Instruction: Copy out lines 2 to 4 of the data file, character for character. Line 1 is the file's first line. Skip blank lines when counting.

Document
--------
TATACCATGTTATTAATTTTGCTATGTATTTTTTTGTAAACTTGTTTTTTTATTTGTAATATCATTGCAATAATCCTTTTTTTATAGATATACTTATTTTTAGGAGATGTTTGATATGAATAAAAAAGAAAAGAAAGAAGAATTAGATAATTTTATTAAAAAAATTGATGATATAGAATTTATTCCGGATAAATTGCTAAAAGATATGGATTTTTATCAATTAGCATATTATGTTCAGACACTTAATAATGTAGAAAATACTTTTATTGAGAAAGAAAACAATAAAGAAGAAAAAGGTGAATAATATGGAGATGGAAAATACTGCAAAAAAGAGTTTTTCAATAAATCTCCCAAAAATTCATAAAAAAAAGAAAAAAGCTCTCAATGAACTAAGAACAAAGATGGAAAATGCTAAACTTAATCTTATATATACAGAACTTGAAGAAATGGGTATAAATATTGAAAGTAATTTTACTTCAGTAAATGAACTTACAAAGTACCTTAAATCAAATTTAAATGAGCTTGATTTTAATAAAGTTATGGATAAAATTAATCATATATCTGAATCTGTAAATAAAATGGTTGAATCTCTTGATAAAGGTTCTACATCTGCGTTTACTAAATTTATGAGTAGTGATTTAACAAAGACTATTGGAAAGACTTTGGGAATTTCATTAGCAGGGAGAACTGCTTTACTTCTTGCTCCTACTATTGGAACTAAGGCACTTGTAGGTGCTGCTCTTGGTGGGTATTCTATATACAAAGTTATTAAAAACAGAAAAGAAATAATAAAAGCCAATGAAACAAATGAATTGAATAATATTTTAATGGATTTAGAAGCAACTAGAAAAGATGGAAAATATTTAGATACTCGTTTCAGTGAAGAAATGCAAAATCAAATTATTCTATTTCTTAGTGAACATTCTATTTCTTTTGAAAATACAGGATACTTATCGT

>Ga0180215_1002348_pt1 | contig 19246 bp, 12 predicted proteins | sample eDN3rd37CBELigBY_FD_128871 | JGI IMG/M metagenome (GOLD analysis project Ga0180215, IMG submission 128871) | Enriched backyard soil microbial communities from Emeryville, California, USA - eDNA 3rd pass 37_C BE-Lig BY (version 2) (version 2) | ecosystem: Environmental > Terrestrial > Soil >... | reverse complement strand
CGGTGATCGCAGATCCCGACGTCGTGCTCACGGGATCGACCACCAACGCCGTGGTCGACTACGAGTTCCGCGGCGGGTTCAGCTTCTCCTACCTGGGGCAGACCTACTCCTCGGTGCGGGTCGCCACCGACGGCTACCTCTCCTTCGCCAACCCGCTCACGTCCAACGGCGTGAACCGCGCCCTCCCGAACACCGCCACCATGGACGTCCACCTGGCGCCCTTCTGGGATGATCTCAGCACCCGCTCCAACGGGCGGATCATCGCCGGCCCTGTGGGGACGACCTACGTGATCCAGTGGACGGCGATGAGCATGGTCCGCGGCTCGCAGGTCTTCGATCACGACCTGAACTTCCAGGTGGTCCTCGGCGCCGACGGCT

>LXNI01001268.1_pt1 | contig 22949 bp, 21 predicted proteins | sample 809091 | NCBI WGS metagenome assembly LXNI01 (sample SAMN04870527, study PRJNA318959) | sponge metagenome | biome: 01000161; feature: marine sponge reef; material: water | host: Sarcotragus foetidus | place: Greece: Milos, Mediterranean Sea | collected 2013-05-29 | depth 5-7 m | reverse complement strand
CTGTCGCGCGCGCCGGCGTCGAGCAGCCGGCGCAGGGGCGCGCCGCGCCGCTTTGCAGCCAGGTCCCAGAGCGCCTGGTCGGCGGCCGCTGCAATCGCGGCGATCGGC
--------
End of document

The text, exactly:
>Ga0180215_1002348_pt1 | contig 19246 bp, 12 predicted proteins | sample eDN3rd37CBELigBY_FD_128871 | JGI IMG/M metagenome (GOLD analysis project Ga0180215, IMG submission 128871) | Enriched backyard soil microbial communities from Emeryville, California, USA - eDNA 3rd pass 37_C BE-Lig BY (version 2) (version 2) | ecosystem: Environmental > Terrestrial > Soil >... | reverse complement strand
CGGTGATCGCAGATCCCGACGTCGTGCTCACGGGATCGACCACCAACGCCGTGGTCGACTACGAGTTCCGCGGCGGGTTCAGCTTCTCCTACCTGGGGCAGACCTACTCCTCGGTGCGGGTCGCCACCGACGGCTACCTCTCCTTCGCCAACCCGCTCACGTCCAACGGCGTGAACCGCGCCCTCCCGAACACCGCCACCATGGACGTCCACCTGGCGCCCTTCTGGGATGATCTCAGCACCCGCTCCAACGGGCGGATCATCGCCGGCCCTGTGGGGACGACCTACGTGATCCAGTGGACGGCGATGAGCATGGTCCGCGGCTCGCAGGTCTTCGATCACGACCTGAACTTCCAGGTGGTCCTCGGCGCCGACGGCT

>LXNI01001268.1_pt1 | contig 22949 bp, 21 predicted proteins | sample 809091 | NCBI WGS metagenome assembly LXNI01 (sample SAMN04870527, study PRJNA318959) | sponge metagenome | biome: 01000161; feature: marine sponge reef; material: water | host: Sarcotragus foetidus | place: Greece: Milos, Mediterranean Sea | collected 2013-05-29 | depth 5-7 m | reverse complement strand